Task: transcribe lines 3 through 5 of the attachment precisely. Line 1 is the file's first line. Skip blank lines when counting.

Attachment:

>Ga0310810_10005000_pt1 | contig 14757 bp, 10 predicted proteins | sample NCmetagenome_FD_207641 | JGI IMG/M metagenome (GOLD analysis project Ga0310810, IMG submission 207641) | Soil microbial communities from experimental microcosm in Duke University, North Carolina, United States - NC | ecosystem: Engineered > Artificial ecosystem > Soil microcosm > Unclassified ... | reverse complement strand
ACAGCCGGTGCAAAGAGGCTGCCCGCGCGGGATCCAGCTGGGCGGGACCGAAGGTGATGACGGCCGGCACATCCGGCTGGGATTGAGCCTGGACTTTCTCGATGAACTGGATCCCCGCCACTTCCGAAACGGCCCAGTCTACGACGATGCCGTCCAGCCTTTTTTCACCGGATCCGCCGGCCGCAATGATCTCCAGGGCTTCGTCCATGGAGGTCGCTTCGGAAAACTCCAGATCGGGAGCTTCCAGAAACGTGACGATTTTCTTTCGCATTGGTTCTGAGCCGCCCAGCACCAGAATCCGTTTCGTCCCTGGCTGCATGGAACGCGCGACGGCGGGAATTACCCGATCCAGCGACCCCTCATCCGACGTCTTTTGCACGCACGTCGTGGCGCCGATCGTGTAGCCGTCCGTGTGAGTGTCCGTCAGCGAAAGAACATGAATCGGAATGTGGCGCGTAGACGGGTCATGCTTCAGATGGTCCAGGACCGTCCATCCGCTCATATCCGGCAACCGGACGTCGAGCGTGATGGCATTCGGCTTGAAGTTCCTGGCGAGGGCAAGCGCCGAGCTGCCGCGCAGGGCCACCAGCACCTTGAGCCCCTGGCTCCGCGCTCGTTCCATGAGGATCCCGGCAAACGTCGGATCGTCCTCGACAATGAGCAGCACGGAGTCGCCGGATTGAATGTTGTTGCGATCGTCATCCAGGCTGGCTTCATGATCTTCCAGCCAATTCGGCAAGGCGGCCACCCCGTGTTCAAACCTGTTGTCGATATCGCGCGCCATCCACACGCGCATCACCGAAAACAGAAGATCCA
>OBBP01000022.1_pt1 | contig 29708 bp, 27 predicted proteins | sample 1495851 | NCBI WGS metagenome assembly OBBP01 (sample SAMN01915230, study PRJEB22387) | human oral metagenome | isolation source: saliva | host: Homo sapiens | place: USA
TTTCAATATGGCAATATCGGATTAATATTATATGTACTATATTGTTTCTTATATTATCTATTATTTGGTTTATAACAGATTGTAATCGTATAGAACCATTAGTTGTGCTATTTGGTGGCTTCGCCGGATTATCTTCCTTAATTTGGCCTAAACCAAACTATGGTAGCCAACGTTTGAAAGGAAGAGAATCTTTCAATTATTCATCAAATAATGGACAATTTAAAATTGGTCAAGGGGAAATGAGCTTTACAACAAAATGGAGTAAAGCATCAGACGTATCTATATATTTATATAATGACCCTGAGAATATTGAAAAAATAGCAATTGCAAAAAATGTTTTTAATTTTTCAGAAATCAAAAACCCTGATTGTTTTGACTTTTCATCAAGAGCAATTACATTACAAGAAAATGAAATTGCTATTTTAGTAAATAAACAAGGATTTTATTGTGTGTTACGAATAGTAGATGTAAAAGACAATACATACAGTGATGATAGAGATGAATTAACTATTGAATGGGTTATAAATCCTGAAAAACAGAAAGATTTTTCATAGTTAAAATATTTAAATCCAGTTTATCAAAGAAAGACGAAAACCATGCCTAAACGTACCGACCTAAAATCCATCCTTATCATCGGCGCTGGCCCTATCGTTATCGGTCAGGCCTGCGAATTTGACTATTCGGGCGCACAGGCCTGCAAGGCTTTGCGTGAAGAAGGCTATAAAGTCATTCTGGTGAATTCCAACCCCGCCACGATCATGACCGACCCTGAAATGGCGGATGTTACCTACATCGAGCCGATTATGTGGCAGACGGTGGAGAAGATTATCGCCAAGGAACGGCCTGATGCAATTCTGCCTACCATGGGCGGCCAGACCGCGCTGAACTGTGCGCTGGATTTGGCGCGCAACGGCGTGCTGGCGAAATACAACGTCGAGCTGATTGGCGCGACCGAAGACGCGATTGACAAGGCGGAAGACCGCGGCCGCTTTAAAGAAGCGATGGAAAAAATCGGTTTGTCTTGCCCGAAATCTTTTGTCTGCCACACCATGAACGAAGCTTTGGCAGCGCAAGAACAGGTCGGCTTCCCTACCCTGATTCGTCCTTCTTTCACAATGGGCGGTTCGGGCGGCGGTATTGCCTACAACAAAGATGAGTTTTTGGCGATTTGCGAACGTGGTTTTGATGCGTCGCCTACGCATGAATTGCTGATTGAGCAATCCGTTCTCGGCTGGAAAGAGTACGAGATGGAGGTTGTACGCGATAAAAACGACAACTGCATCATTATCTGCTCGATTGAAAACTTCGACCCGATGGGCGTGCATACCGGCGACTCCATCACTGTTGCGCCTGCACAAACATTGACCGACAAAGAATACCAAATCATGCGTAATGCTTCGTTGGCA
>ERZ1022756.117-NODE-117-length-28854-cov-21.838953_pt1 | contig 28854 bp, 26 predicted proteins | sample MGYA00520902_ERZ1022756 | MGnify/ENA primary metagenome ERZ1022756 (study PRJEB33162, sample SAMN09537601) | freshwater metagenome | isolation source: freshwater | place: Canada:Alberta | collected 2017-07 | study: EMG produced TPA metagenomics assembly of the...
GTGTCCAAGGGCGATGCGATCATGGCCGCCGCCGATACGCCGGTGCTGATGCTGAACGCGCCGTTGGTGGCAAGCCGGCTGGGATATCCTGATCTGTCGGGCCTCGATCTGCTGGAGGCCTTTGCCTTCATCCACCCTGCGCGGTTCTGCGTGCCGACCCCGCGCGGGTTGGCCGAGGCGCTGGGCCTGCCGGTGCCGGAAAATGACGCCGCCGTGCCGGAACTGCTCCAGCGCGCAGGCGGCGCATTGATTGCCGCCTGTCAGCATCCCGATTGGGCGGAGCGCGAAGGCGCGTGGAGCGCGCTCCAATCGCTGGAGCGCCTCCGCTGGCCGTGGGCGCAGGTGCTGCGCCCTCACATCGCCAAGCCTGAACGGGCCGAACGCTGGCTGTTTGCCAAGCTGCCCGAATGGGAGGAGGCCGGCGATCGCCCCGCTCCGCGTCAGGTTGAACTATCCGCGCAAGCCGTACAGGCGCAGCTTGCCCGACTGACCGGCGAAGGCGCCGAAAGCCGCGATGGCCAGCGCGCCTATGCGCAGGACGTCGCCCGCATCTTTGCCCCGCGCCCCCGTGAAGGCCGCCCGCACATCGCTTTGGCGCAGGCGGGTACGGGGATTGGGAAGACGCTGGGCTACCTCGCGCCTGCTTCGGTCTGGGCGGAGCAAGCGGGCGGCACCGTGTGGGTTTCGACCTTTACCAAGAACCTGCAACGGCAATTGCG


>OBBP01000022.1_pt1 | contig 29708 bp, 27 predicted proteins | sample 1495851 | NCBI WGS metagenome assembly OBBP01 (sample SAMN01915230, study PRJEB22387) | human oral metagenome | isolation source: saliva | host: Homo sapiens | place: USA
TTTCAATATGGCAATATCGGATTAATATTATATGTACTATATTGTTTCTTATATTATCTATTATTTGGTTTATAACAGATTGTAATCGTATAGAACCATTAGTTGTGCTATTTGGTGGCTTCGCCGGATTATCTTCCTTAATTTGGCCTAAACCAAACTATGGTAGCCAACGTTTGAAAGGAAGAGAATCTTTCAATTATTCATCAAATAATGGACAATTTAAAATTGGTCAAGGGGAAATGAGCTTTACAACAAAATGGAGTAAAGCATCAGACGTATCTATATATTTATATAATGACCCTGAGAATATTGAAAAAATAGCAATTGCAAAAAATGTTTTTAATTTTTCAGAAATCAAAAACCCTGATTGTTTTGACTTTTCATCAAGAGCAATTACATTACAAGAAAATGAAATTGCTATTTTAGTAAATAAACAAGGATTTTATTGTGTGTTACGAATAGTAGATGTAAAAGACAATACATACAGTGATGATAGAGATGAATTAACTATTGAATGGGTTATAAATCCTGAAAAACAGAAAGATTTTTCATAGTTAAAATATTTAAATCCAGTTTATCAAAGAAAGACGAAAACCATGCCTAAACGTACCGACCTAAAATCCATCCTTATCATCGGCGCTGGCCCTATCGTTATCGGTCAGGCCTGCGAATTTGACTATTCGGGCGCACAGGCCTGCAAGGCTTTGCGTGAAGAAGGCTATAAAGTCATTCTGGTGAATTCCAACCCCGCCACGATCATGACCGACCCTGAAATGGCGGATGTTACCTACATCGAGCCGATTATGTGGCAGACGGTGGAGAAGATTATCGCCAAGGAACGGCCTGATGCAATTCTGCCTACCATGGGCGGCCAGACCGCGCTGAACTGTGCGCTGGATTTGGCGCGCAACGGCGTGCTGGCGAAATACAACGTCGAGCTGATTGGCGCGACCGAAGACGCGATTGACAAGGCGGAAGACCGCGGCCGCTTTAAAGAAGCGATGGAAAAAATCGGTTTGTCTTGCCCGAAATCTTTTGTCTGCCACACCATGAACGAAGCTTTGGCAGCGCAAGAACAGGTCGGCTTCCCTACCCTGATTCGTCCTTCTTTCACAATGGGCGGTTCGGGCGGCGGTATTGCCTACAACAAAGATGAGTTTTTGGCGATTTGCGAACGTGGTTTTGATGCGTCGCCTACGCATGAATTGCTGATTGAGCAATCCGTTCTCGGCTGGAAAGAGTACGAGATGGAGGTTGTACGCGATAAAAACGACAACTGCATCATTATCTGCTCGATTGAAAACTTCGACCCGATGGGCGTGCATACCGGCGACTCCATCACTGTTGCGCCTGCACAAACATTGACCGACAAAGAATACCAAATCATGCGTAATGCTTCGTTGGCA
>ERZ1022756.117-NODE-117-length-28854-cov-21.838953_pt1 | contig 28854 bp, 26 predicted proteins | sample MGYA00520902_ERZ1022756 | MGnify/ENA primary metagenome ERZ1022756 (study PRJEB33162, sample SAMN09537601) | freshwater metagenome | isolation source: freshwater | place: Canada:Alberta | collected 2017-07 | study: EMG produced TPA metagenomics assembly of the...